EDITORIAL: Despite promising to respect women’s rights the Afghan Taliban have taken steps to deny them even basic freedoms. Girls’ secondary schools remain closed. While ordering gender segregation at private colleges and schools, an education ministry notification has directed all female students, teachers and other staff to wear abaya and niqab covering hair and face, and gloves to conceal hands. Most women have been stopped from going to work. In a recent decree — ironically, issued from the place that previously housed ministry of women’s affairs — the Ministry for the Propagation of Virtue and Prevention of Vice has banned women from travelling long distances without chaperoned by a close male relative. Public transport owners have been ordered to refuse rides to women not wearing the purported Islamic coverings. Posters have also gone up in downtown Kabul featuring burqas to show how women are required to be draped head to toe with only a net placed near the eyes to peer out. These impositions have caused a general sense of despair among women, leading many to stage protest demonstrations in Kabul against such coercive measures.
Taliban spokesman, Zabihullah Mujahid, had declared in the very first news conference following their takeover of Kabul that women’s rights would be respected within the framework of Islamic law — their version of it, of course. Their policy towards women and professed claims is a contradiction in terms as the following unimpeachable examples illustrate. The one tradition that has remained unchanged, and unchangeable, from the time of the Holy Prophet (PBUH) is that of the dress code for the performance of Hajj and/or Umrah. Women cover their bodies with a white or black cloth, ihram, and their heads with abaya or hijab, but faces and hands are open. Also, there is no segregation; men and women perform the obligatory rites walking side by side. There can be no greater source of guidance than this. For, it shows women moved around without covering their faces or hands during the time of the Holy Prophet (PBUH). His wife Hazrat Khadija (RA), a role model, was a businesswoman. Women were free to participate in different walks of life, and own and control property — a right women in Europe gained only in the late 18th century. Clearly, the Taliban are not well-conversant with the traditions and teachings of Islam. The restrictions they are trying to enforce on Afghan women are extraneous to Islam, and come from regressive local customs and practices prevalent in some parts of the country, especially in south-western Afghanistan from where the Taliban rose to extend their influence and gain power in Kabul. The real purpose is to control women. Rather than serving the cause of an egalitarian faith, their policy directives and edicts bring a bad name to it.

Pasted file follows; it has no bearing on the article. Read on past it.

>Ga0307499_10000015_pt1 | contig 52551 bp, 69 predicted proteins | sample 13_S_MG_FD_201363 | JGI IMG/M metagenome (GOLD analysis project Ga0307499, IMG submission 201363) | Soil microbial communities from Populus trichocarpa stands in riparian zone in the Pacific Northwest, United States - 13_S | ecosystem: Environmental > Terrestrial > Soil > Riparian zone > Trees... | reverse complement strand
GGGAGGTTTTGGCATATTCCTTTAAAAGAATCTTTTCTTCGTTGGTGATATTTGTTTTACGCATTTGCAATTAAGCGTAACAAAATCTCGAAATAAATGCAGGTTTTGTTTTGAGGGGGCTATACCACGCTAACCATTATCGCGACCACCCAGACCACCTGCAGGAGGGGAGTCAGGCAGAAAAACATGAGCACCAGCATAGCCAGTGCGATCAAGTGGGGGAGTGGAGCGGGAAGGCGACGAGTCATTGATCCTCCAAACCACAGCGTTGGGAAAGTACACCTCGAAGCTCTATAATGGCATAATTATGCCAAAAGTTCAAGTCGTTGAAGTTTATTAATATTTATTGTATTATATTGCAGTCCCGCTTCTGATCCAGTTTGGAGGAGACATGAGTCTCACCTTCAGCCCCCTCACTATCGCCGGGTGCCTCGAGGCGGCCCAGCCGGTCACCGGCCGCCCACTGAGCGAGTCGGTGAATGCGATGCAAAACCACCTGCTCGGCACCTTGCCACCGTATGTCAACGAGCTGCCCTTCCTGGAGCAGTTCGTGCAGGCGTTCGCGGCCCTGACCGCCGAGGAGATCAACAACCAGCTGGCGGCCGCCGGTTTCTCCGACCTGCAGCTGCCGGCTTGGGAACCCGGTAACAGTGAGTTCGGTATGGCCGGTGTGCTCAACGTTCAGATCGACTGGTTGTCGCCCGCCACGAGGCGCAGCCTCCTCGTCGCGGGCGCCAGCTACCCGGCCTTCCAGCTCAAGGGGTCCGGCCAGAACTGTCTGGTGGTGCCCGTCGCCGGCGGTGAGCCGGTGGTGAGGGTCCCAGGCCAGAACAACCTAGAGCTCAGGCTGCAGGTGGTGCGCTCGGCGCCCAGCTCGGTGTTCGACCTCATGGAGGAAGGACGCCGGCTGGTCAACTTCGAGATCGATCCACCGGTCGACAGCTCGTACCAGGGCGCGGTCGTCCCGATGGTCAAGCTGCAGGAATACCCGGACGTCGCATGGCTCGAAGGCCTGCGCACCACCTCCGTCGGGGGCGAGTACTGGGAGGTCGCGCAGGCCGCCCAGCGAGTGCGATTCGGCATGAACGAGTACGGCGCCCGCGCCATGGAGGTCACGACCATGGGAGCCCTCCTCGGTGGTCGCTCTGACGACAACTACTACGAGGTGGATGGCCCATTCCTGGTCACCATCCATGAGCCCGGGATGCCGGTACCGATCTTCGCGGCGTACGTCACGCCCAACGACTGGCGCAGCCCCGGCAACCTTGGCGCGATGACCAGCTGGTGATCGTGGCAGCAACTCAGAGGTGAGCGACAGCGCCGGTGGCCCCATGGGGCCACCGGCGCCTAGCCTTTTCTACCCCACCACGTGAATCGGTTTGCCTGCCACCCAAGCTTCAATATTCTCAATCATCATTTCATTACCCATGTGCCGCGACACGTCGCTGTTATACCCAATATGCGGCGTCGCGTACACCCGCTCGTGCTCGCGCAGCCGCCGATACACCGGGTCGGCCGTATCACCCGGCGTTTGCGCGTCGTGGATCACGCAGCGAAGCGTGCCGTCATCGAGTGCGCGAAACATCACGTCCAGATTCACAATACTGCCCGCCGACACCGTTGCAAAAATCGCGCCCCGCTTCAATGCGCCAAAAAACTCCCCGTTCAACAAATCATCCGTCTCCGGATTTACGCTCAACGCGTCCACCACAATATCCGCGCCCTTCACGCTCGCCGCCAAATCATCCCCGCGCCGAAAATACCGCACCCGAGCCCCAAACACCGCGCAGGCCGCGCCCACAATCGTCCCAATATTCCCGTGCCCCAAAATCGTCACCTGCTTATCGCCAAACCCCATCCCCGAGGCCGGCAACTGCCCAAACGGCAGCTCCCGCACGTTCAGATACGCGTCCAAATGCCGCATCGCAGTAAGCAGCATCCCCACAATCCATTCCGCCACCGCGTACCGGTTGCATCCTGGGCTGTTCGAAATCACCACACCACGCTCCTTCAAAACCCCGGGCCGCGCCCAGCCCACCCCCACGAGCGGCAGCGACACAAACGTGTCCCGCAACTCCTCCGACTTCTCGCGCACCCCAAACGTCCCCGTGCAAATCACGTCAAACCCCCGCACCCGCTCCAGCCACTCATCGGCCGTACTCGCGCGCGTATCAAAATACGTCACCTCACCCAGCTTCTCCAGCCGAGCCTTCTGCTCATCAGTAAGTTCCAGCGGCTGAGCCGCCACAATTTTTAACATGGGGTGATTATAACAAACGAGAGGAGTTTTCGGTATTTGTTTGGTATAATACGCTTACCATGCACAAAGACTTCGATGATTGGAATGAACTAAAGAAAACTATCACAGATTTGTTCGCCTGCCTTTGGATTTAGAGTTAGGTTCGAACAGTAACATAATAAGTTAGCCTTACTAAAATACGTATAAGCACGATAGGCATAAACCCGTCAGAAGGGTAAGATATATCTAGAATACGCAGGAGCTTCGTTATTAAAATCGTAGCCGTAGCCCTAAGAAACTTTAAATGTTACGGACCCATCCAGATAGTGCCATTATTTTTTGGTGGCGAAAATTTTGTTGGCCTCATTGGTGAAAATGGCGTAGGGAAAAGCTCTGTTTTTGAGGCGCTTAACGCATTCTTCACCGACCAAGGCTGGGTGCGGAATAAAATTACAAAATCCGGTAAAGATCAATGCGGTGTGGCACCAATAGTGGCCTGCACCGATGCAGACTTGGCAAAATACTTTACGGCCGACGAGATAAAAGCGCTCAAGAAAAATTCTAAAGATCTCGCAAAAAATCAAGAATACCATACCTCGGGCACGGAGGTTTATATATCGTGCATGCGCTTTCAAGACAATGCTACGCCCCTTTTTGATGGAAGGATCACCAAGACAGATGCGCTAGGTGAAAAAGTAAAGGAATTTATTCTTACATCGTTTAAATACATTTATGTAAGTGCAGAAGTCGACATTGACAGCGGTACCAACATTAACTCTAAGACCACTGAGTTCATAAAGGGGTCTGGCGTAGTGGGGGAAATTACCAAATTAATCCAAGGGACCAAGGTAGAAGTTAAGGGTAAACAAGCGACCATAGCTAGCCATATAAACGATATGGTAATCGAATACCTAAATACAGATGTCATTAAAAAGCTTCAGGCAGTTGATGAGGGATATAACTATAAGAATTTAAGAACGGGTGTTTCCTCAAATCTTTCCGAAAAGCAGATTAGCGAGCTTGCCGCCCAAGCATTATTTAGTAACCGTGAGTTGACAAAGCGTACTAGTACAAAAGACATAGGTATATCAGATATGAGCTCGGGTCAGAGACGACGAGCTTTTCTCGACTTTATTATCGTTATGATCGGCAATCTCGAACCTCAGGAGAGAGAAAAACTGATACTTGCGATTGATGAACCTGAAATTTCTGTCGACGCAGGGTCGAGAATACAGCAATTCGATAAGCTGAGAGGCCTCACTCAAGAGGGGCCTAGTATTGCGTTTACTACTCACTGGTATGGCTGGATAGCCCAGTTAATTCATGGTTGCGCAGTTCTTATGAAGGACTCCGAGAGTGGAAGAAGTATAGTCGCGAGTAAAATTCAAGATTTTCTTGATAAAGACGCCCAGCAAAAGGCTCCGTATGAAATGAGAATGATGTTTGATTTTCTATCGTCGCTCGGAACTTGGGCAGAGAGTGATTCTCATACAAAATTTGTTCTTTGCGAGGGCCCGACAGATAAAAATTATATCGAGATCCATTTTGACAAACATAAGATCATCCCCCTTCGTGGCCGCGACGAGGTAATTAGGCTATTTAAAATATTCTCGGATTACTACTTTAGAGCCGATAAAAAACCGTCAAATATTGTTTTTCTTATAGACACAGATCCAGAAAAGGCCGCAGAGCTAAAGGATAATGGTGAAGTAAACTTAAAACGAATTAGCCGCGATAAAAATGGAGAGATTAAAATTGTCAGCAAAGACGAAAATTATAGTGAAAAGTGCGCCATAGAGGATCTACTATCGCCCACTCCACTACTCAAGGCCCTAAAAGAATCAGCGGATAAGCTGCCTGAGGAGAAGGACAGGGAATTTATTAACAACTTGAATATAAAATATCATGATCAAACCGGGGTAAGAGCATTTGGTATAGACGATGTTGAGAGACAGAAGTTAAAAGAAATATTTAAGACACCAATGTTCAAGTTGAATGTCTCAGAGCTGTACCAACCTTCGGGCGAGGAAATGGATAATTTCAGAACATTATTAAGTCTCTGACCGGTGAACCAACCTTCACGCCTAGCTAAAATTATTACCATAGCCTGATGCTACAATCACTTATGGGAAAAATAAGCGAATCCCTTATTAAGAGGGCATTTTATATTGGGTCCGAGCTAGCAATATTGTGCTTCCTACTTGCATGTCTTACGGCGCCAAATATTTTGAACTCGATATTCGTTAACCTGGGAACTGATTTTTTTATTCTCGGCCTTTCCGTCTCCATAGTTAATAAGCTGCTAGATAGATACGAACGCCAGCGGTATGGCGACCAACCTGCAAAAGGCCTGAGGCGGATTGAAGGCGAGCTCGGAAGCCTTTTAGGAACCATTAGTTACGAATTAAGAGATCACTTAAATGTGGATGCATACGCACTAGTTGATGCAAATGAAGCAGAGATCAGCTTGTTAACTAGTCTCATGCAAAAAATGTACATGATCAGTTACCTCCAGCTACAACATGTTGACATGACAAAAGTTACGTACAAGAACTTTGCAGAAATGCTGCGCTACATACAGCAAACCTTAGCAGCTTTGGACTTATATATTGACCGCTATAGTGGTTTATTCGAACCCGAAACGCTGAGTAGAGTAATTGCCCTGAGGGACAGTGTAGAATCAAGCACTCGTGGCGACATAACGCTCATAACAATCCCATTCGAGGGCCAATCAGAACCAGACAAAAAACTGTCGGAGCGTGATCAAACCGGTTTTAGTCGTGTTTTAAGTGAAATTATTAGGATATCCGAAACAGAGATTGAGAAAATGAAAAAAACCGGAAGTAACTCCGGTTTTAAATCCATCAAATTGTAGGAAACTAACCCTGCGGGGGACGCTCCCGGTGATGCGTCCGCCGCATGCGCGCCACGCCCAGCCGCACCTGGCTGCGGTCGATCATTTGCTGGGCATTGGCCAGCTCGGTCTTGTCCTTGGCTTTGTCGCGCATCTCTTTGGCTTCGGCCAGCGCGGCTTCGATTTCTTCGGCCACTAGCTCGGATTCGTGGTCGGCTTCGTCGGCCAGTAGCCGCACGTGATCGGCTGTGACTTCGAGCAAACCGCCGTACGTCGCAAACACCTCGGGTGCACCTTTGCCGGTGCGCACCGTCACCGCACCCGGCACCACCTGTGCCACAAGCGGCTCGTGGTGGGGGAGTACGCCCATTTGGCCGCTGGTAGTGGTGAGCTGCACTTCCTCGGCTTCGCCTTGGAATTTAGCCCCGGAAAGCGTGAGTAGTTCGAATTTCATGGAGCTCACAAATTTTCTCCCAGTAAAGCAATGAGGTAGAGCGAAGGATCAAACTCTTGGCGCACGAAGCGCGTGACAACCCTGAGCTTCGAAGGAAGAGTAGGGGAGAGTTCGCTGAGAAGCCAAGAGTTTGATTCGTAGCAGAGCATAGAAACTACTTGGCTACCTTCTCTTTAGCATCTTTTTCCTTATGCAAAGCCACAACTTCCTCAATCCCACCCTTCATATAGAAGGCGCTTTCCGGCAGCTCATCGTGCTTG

Copyright Business Recorder, 2022